It may not have a good rap, but eating in the midnight hours can sometimes be A-OK—that is, of course, if you eat healthy late-night snacks rather than foods that keep you up at night.
Indeed, we’re not talking about a full-on feast—and most nutritionists agree that when it comes to late-night munching, it’s best to limit things to a light snack—but it’s important to listen to your body and heed the hunger signs it’s giving you. If your stomach is grumbling at midnight, nutritionists give you the go-ahead to satisfy those cravings with the right food.
Why it’s ok to snack late at night.
You’re probably familiar with the sleep myth that you shouldn’t eat at night because your metabolism slows down; however, experts say that’s not the case. “Contrary to popular belief, metabolism does not shut down when we sleep. It ebbs and flows but overall remains consistent with our waking metabolism,” advises Madeline McDonough MS, RDN. “The key [for late-night snacking] is opting for nutrient-dense snacks that support an overall balanced dietary pattern.”
That is to say that you should skip the leftover pizza and opt for a nutritious snack to tide you over until morning.
Eating late at night isn’t just ok, it’s also recommended if you’re really hungry. If you ignore your bodily cues, you may even sleep less that evening or have a harder time staying asleep. “If you’re overly-hungry at night, you’ll likely have a harder time sleeping, and you’ll be extra ravenous in the morning, possibly even feeling nauseous from hunger,” says Diana Gariglio-Clelland, RD, CDE with Balance One Supplements. “Eating at bedtime may even be beneficial for people who experience low blood sugar at night, such as those taking insulin.”
What are the best types of foods for healthy late-night snacks?
Foods that help to increase melatonin levels in your body, in particular, can be a boon for bedtime eats. “For example, foods such as cheese, milk, turkey, and peanuts contain tryptophan, a precursor to serotonin and melatonin. The body naturally produces serotonin and melatonin, which help induce calm and regulate sleep-wake cycles,” says Edwina Clark, MS, RD, CSSD, Registered Dietitian and Head of Nutrition at hundred.
For optimal effectiveness, Clark advises pairing tryptophan-rich foods with a source of carbohydrate. This “helps [the tryptophan] cross the blood-brain barrier and exert its sleep-enhancing effects.”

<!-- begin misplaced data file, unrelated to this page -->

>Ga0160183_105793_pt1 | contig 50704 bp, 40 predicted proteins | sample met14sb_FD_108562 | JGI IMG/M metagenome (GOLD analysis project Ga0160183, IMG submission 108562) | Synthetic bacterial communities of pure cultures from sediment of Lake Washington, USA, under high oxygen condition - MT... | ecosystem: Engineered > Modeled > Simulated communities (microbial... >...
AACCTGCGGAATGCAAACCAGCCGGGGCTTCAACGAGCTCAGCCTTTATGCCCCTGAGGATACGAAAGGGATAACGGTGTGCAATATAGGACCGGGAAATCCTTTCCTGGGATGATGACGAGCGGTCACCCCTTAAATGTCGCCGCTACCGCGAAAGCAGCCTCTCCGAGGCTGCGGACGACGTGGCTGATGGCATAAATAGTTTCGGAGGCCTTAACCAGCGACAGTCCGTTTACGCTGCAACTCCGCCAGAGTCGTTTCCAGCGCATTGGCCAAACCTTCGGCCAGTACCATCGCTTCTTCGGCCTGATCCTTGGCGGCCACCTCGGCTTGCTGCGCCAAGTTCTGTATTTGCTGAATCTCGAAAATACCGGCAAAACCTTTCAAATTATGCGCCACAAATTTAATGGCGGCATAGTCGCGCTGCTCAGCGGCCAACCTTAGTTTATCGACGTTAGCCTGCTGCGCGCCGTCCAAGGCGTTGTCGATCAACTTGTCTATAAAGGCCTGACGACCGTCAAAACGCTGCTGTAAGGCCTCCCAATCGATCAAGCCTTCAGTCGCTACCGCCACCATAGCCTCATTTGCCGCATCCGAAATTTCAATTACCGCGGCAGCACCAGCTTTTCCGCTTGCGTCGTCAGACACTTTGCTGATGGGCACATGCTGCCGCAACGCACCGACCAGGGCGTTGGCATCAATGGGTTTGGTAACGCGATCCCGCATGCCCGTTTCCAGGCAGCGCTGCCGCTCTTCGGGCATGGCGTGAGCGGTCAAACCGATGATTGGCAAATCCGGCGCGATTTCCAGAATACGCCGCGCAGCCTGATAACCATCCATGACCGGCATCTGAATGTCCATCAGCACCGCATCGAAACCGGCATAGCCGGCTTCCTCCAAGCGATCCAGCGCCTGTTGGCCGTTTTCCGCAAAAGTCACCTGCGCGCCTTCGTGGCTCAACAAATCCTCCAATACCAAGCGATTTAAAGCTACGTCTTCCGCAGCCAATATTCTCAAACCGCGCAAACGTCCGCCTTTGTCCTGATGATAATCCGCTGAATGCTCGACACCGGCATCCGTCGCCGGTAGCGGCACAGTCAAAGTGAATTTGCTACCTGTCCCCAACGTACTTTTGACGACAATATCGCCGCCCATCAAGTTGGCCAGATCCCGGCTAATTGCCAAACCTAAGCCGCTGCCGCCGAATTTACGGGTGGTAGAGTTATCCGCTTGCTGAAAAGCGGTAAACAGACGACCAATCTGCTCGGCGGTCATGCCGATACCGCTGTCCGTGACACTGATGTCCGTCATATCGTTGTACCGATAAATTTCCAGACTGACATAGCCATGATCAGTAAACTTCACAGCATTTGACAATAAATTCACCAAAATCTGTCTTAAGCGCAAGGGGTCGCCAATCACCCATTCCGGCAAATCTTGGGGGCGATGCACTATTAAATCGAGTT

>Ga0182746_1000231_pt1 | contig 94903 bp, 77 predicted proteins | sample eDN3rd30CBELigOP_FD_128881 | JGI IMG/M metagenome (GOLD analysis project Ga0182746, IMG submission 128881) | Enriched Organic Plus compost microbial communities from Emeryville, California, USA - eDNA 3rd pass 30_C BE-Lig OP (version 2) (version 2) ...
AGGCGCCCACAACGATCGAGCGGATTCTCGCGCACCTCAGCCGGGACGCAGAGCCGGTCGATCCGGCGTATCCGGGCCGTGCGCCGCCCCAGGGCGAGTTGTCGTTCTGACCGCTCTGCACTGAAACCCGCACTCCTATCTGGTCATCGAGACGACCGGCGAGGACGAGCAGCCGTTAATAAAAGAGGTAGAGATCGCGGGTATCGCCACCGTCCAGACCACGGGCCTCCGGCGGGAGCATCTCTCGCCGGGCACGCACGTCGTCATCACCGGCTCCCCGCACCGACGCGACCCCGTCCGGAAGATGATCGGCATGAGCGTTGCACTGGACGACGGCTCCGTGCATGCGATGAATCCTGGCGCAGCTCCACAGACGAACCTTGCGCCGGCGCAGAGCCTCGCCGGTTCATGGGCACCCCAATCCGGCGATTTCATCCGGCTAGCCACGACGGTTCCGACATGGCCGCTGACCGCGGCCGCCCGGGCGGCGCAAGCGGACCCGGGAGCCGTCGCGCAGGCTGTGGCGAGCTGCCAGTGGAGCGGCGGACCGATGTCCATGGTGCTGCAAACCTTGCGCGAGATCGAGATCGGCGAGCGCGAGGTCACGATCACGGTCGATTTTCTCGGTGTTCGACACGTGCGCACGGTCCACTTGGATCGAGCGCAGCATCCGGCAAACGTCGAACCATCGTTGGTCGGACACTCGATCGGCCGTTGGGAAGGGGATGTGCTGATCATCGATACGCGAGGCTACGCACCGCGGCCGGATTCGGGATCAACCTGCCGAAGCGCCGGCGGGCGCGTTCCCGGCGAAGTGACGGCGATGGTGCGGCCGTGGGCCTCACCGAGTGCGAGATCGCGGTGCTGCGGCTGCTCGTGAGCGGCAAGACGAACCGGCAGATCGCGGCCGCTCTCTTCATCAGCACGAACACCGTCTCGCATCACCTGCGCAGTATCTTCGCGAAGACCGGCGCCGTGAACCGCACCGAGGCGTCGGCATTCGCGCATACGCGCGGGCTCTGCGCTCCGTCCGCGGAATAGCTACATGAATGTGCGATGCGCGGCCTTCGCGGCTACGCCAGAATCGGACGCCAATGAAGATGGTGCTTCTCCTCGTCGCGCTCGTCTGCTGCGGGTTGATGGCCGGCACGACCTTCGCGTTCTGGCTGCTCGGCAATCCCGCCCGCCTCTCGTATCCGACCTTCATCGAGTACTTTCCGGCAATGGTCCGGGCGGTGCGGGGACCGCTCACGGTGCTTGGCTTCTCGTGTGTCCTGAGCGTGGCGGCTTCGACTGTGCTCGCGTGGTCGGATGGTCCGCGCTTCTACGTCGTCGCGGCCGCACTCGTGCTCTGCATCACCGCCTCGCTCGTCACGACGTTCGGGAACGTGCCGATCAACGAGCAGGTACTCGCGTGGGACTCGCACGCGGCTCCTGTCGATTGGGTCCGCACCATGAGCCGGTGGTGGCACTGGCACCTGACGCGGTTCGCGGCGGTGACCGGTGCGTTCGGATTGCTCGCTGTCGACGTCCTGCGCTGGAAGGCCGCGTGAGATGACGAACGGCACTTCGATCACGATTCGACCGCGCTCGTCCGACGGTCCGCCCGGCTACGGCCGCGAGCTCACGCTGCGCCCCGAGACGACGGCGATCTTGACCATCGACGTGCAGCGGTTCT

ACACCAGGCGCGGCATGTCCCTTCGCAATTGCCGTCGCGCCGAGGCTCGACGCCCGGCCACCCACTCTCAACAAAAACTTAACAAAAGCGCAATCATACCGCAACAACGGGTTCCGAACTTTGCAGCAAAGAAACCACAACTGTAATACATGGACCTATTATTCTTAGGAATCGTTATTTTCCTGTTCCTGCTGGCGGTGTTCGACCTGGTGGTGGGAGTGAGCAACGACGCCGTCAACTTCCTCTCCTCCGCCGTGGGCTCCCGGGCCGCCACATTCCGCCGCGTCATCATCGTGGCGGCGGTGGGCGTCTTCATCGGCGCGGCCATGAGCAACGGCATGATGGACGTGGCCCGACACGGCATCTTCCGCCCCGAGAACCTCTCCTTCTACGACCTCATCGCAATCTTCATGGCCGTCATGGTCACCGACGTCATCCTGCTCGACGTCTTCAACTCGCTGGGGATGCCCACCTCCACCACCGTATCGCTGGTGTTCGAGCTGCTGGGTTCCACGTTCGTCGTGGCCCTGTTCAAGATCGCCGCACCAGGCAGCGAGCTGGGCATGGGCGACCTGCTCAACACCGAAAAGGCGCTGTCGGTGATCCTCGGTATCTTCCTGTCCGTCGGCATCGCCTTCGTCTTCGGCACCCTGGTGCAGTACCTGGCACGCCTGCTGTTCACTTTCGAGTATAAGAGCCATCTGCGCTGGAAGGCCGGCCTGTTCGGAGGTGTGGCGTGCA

For some, opting for a probiotic-rich snack after dinner may even help with digestive problems. “Research suggests that probiotics can be useful for GI problems such as IBS, diarrhea, and constipation—all of which can impair sleep,” says Clark. She notes some healthy options like kefir, sauerkraut, and kombucha.
The best healthy late-night snacks.
Next time hunger strikes before bed, be kind to your body and swap the fast-food fix for one of these expert-approved picks for 15 healthy late-night snacks.
This crunchy veggie is one of the midnight go-tos of Clark. “Edamame is a great healthy substitute for those who prefer salty snacks at night,” she says. “Edamame is a source of tryptophan and a carbohydrate and may assist with serotonin and melatonin synthesis.” Sprinkle a little salt on a bowl of edamame, or pair with a little hummus for a more filling snack.
2. Fresh vegetables
“Crudité is always a good choice as veggies have few calories and will prevent you from gaining weight due to excess night eating,” suggests says nutritionist Brocha Soloff, RD, of iHeart Health. Carrots and celery are a popular choice but also consider radishes, zucchini rounds, or sliced broccoli stalks with a little bit of salt for something different.
3. A banana with almond butter
“Bananas provide our body with healthy carbs and almond butter helps to balance blood sugar with its protein and fat content,” suggests McDonough. “This perfect pair may even help you get to sleep, bananas are rich in nutrients that can be converted to melatonin and almonds contain magnesium, another nutrient that may help us reach and maintain quality sleep.” No almond butter? Swap a tablespoon or two of almond butter for a handful of almonds.
4. Whole-grain crackers and cheese
A winning combo for late-night cravings. “The carbohydrates in the crackers are digested more slowly because of the higher fiber content, and the protein and fat in the cheese contain filling protein to keep us feeling satiated,” says Gariglio-Clelland. If you’re dairy-free, lactose intolerant, or vegan, try pairing the crackers with hummus or another favorite bean dip.
5. Tart cherry juice
“Tart cherries contain melatonin and small trials suggest that consuming tart cherry juice improves sleep duration and quality,” says Clark. “In addition, tart cherries are packed with polyphenolic compounds that help
combat inflammation and oxidative stress.” Clark recommends the Cheribundi brand, but feel free to experiment with whatever is at your local grocer.